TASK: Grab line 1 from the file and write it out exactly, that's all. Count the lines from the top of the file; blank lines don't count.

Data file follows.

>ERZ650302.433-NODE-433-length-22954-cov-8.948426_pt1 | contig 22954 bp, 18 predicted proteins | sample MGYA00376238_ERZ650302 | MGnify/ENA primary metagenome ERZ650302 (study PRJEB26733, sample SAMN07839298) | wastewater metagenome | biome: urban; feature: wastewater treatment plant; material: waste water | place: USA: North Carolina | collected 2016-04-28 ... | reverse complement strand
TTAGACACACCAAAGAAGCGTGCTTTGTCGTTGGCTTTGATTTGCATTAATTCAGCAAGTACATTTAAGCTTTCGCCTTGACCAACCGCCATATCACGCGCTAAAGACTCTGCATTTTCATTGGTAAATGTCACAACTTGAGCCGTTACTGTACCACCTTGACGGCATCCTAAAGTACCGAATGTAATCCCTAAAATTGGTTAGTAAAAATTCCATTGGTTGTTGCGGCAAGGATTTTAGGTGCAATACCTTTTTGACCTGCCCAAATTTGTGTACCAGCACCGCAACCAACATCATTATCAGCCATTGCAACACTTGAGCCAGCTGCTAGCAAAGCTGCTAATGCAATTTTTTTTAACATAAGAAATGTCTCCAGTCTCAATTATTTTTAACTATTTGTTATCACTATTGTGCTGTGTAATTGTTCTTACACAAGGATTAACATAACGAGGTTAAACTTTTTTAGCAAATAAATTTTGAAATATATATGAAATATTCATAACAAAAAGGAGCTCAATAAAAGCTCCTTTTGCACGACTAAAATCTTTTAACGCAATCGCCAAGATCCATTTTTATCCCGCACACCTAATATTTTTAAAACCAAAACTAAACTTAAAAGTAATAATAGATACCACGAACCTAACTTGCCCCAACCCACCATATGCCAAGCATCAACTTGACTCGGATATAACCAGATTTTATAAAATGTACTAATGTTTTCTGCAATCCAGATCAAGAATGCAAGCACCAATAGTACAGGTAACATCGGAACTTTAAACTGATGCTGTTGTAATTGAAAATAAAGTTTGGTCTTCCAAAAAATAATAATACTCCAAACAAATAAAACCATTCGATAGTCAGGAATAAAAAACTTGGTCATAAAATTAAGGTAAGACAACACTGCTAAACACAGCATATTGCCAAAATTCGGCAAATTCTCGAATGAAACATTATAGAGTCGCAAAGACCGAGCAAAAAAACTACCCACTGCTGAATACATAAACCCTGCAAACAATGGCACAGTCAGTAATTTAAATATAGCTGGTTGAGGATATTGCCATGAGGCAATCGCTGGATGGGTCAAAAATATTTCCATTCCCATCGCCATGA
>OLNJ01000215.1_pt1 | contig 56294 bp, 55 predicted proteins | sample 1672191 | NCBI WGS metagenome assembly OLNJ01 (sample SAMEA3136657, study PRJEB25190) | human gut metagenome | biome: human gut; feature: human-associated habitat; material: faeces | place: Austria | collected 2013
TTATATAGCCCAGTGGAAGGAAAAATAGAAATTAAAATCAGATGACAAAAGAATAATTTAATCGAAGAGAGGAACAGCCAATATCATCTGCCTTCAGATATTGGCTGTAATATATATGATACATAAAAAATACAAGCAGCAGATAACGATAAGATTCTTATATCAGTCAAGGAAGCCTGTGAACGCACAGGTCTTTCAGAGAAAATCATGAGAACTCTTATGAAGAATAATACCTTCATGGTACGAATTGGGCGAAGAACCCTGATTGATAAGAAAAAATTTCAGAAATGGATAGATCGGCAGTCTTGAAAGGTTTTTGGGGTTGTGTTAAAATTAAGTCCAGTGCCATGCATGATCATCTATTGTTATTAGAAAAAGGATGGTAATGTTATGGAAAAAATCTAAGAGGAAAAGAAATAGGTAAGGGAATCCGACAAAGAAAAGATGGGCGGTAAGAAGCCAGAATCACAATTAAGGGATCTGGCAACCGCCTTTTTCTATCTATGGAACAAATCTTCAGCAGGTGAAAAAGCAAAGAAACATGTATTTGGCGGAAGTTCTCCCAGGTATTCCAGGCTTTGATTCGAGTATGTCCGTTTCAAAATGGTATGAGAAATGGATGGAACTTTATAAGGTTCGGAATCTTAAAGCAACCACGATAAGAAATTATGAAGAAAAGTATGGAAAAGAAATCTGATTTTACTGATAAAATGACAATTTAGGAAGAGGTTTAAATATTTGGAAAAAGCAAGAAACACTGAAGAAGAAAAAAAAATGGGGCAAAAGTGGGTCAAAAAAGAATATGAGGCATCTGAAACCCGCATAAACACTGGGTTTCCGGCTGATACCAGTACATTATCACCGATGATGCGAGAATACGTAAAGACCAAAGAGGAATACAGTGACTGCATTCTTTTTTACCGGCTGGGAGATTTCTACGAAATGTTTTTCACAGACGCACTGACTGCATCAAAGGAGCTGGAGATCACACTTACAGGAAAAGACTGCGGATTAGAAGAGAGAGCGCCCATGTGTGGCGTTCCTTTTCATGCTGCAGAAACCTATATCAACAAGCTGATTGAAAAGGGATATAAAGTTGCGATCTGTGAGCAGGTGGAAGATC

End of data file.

>ERZ650302.433-NODE-433-length-22954-cov-8.948426_pt1 | contig 22954 bp, 18 predicted proteins | sample MGYA00376238_ERZ650302 | MGnify/ENA primary metagenome ERZ650302 (study PRJEB26733, sample SAMN07839298) | wastewater metagenome | biome: urban; feature: wastewater treatment plant; material: waste water | place: USA: North Carolina | collected 2016-04-28 ... | reverse complement strand